Milo Yiannopolous and the conservative “Berkeley Patriot” newspaper had noisy plans for a four-day “Free Speech Week” on the campus of UC Berkeley chock-full of speakers like Steve Bannon and Ann Coulter. It ended with a whimper and what a school official is calling “the most expensive photo op in the university’s history.”
The event was advertised as a far-right extravaganza with daily themes like “Feminism Awareness Day” and “Islamic Peace and Tolerance Day,” and had at times named Blackwater founder Erik Prince and anti-Islam activist Pam Geller as featured speakers. It fell apart last week as other listed speakers said they’d never been invited, and the university said the Patriot hadn’t submitted necessary paperwork to secure the venues.
But that didn’t stop conservative provocateur Yiannopoulos, Pam Geller, and conspiracy theorist Mike Cernovich from making a 20-minute appearance on UC Berkeley’s Sproul Plaza Sunday. That appearance, at the historic birthplace of the American Free Speech Movement, ended up costing the university an estimated $800,000 to provide crowd control and security.
The campus chief said the department had assistance from eight to 10 other law enforcement agencies.
Yiannopoulos blamed the university’s security bill on counterprotesters. “Good. It should cost universities money when the violent left shows up,” Yiannopoulos wrote on Facebook. “Maybe then professors and administrators will stop encouraging them.” The campus newspaper “The Daily Californian” estimated about 300 people turned out to protest.
University spokesperson Dan Mogulof said last week that extensive security precautions were needed after Yiannopoulos’ last visit to the campus, in February, when he drew crowds of counterprotesters, including about 150 black-clad antifa. Yiannopoulos had to be escorted away before a scheduled speech, and property damage by protesters cost the university about $100,000.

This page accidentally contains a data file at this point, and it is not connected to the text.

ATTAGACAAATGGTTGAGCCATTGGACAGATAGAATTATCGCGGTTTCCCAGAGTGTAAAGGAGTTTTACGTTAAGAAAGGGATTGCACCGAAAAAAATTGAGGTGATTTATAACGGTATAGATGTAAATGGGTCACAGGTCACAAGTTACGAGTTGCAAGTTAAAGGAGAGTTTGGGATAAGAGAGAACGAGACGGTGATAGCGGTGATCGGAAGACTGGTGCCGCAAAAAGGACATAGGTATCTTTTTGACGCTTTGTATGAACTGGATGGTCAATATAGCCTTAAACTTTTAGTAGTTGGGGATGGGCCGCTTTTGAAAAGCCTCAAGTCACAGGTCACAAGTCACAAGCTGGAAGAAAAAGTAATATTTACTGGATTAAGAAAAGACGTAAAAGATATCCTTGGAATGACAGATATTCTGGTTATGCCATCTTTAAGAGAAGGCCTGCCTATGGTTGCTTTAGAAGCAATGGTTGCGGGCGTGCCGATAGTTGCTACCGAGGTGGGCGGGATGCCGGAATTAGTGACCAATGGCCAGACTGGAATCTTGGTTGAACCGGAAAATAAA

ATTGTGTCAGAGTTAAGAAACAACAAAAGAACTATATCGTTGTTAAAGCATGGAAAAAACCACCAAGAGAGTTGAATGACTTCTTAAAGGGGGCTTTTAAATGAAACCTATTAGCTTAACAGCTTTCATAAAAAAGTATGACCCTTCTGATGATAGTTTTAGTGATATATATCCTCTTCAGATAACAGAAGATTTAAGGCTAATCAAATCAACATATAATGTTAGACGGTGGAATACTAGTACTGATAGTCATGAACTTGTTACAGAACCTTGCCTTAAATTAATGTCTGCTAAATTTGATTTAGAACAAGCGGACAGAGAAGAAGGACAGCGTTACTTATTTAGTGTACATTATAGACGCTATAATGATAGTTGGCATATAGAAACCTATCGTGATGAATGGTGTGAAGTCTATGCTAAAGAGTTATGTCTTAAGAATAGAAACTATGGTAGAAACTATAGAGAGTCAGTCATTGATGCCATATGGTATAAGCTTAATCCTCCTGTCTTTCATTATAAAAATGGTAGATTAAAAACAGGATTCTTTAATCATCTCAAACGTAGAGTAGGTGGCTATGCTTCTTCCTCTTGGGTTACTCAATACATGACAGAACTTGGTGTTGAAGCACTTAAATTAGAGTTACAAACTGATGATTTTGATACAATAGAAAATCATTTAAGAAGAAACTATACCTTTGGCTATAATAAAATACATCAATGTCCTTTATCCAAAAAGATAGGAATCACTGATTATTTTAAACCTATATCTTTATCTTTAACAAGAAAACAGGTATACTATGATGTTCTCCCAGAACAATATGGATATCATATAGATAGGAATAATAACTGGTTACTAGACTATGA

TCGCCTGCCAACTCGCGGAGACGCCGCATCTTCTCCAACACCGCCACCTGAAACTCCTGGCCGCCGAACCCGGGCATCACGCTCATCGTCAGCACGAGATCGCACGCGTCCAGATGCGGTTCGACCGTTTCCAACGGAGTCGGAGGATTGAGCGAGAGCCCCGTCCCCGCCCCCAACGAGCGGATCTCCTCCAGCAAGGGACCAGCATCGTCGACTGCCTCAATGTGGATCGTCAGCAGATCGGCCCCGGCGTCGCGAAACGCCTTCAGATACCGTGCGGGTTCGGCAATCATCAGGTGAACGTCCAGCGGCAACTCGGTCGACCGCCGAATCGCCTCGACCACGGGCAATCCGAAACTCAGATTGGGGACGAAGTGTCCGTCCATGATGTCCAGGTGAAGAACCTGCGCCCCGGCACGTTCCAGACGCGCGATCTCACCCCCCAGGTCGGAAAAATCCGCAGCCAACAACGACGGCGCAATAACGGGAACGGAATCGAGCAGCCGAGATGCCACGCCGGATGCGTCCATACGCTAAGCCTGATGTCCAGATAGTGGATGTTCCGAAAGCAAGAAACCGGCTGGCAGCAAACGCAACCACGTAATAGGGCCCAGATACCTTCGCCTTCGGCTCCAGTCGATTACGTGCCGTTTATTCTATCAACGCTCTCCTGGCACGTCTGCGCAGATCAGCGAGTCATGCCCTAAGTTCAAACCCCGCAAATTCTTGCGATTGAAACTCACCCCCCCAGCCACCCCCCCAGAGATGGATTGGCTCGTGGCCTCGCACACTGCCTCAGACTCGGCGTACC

Yiannopoulos and his supporters also blamed the police for the small crowd size inside Sproul Plaza’s security barriers, which local media estimated to be between 50 and 100 people. Yiannopoulos posted multiple videos on social media of people saying they weren’t allowed through security checkpoints quickly enough to see him speak.
And outside of Berkeley’s campus, Yiannopoulos’ moment was ultimately overshadowed by another, more widely discussed free speech debate fueled by President Donald Trump this weekend. Following Trump’s tweets criticizing NFL players who kneel in protest during the national anthem, Yiannopoulos led his supporters in a rendition of the song and asked them to kneel and pray for players who he said “don’t know what they’re doing.”
Not long after, he was whisked away by security guards, leaving dozens of his supporters and protesters to march through Berkeley and chant at each other for another couple of hours.
What’s left is Yiannopolous’ and the Berkeley Patriot’s claim that UC Berkeley wanted the four-day event to fail, even though the chancellor said the university made extensive plans to accommodate it. “The university was prepared to do whatever was necessary to support the First Amendment rights of the student organization,” Mogulof said.
Lawyers for the Patriot filed a civil rights complaint with the Department of Justice on Tuesday, alleging the university had intentionally suppressed its members’ First Amendment rights.